TV Licensing suffers security lapse potentially exposing over 40,000 viewers’ bank details
Over 40,000 television viewers’ banking information could have been exposed due to a security lapse by TV Licensing. Those who entered their details on the TV Licensing website to buy or renew their licence have been urged to check bank statements for suspicious activity.
TV Licensing, the company responsible for doling out TV licences to UK TV owners, warned that from 29 August until around 3.20pm on 5 September 2018, some transactions carried out on the website were “not as secure as they should have been”.
The organisation has now emailed 40,000 people who entered bank account and sort code details telling them to check their accounts for suspicious transactions and to make sure direct debits haven’t been amended. Information including names, addresses, and emails is also at risk because they were not encrypted when they were transmitted from customers’ computers to TV Licensing. Credit and debit card numbers are believed to have remained secure.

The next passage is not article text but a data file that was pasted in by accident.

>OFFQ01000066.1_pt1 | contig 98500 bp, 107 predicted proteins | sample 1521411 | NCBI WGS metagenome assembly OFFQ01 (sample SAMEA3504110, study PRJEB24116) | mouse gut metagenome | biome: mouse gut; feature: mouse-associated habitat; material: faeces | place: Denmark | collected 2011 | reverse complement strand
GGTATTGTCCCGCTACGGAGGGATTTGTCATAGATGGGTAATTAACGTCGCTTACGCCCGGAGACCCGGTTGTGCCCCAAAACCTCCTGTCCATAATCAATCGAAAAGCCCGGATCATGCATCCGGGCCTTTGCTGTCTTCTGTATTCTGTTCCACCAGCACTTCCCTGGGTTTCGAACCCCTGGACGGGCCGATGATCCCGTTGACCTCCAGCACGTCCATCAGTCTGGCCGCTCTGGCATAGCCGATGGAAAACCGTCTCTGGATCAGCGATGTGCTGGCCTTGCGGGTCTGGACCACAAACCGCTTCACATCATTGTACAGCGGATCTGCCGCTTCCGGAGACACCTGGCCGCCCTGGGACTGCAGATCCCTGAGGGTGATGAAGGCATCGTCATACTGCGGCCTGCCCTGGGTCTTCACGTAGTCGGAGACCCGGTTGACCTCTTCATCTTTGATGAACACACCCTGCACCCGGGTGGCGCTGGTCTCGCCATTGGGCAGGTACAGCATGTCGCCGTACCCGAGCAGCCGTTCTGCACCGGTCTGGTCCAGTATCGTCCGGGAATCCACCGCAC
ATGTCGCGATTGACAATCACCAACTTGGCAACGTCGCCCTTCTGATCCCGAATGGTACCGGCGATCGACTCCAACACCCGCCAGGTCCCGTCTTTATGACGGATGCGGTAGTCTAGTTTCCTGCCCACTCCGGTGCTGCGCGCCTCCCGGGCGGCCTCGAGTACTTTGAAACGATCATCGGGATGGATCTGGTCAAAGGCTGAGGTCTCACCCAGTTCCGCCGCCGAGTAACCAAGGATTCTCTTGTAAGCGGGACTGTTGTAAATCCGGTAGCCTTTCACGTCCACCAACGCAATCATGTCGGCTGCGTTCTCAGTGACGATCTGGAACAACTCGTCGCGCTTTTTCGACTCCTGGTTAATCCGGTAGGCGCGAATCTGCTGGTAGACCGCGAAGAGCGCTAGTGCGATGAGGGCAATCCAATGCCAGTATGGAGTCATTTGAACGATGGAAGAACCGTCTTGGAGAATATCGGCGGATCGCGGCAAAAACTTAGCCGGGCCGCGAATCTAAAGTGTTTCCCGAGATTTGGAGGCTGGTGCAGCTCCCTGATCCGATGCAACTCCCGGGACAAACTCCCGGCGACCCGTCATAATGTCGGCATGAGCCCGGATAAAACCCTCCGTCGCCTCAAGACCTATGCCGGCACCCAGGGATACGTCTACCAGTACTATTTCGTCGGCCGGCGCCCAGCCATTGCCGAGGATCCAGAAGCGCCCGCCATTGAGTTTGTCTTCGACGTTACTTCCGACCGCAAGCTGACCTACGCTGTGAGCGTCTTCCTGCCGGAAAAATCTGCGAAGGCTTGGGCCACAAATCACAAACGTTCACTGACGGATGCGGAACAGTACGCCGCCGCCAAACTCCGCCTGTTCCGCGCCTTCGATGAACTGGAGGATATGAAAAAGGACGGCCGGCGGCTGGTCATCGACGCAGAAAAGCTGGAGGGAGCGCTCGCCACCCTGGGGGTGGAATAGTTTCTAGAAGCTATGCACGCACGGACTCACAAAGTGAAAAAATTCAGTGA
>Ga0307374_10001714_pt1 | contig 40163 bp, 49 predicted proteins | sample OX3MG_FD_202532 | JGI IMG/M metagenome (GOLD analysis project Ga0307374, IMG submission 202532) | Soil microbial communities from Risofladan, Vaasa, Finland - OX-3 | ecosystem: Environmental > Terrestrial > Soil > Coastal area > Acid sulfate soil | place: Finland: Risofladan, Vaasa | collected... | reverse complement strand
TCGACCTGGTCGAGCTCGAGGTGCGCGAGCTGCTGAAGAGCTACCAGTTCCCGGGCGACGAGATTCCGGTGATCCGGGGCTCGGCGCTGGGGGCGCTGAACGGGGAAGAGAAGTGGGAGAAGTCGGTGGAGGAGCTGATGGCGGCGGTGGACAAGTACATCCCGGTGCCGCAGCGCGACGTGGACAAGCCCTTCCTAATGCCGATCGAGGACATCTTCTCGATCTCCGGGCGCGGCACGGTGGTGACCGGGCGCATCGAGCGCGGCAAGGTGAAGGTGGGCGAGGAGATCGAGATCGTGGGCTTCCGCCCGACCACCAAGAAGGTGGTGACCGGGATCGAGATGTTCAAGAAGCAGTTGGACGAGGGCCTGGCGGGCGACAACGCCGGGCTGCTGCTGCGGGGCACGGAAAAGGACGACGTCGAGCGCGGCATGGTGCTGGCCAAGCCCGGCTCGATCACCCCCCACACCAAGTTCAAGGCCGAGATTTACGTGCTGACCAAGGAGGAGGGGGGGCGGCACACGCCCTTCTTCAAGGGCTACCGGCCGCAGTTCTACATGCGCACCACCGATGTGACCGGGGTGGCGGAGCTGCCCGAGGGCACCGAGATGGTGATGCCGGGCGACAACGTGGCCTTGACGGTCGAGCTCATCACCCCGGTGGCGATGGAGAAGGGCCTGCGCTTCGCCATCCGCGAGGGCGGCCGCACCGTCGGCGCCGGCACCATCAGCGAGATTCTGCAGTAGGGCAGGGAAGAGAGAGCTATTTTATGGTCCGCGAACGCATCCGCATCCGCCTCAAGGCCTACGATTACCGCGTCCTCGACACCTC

It said in a statement that as soon as the issue was discovered “we took the website offline and fixed it. We’re really sorry this happened but want to assure you that the risk to you is low and we’ve taken action to ensure it doesn’t happen again”.
Dan Pitman senior solutions architect at Alert Logic, told Alphr that it would be prudent to cancel any direct debits and call TV Licensing to set up a new one.
“Where financial information combined with emails or other identifying factors are leaked it will enable criminals to put together different sets of data, potentially combining known passwords or personal details with that financial data,” he said.
Ryan Wilk, vice president at NuData Security, told Alphr that data in the wrong hands – especially payment card information – can have a huge impact on customers, far beyond the unauthorised use of their cards.
“Payment card information, combined with other user data from other breaches and social media, builds a complete profile,” he said. “In the hands of fraudsters and criminal organisations, these valuable identity sets are usually sold to other cybercriminals and used for myriad criminal activities, both on the Internet and in the physical world.”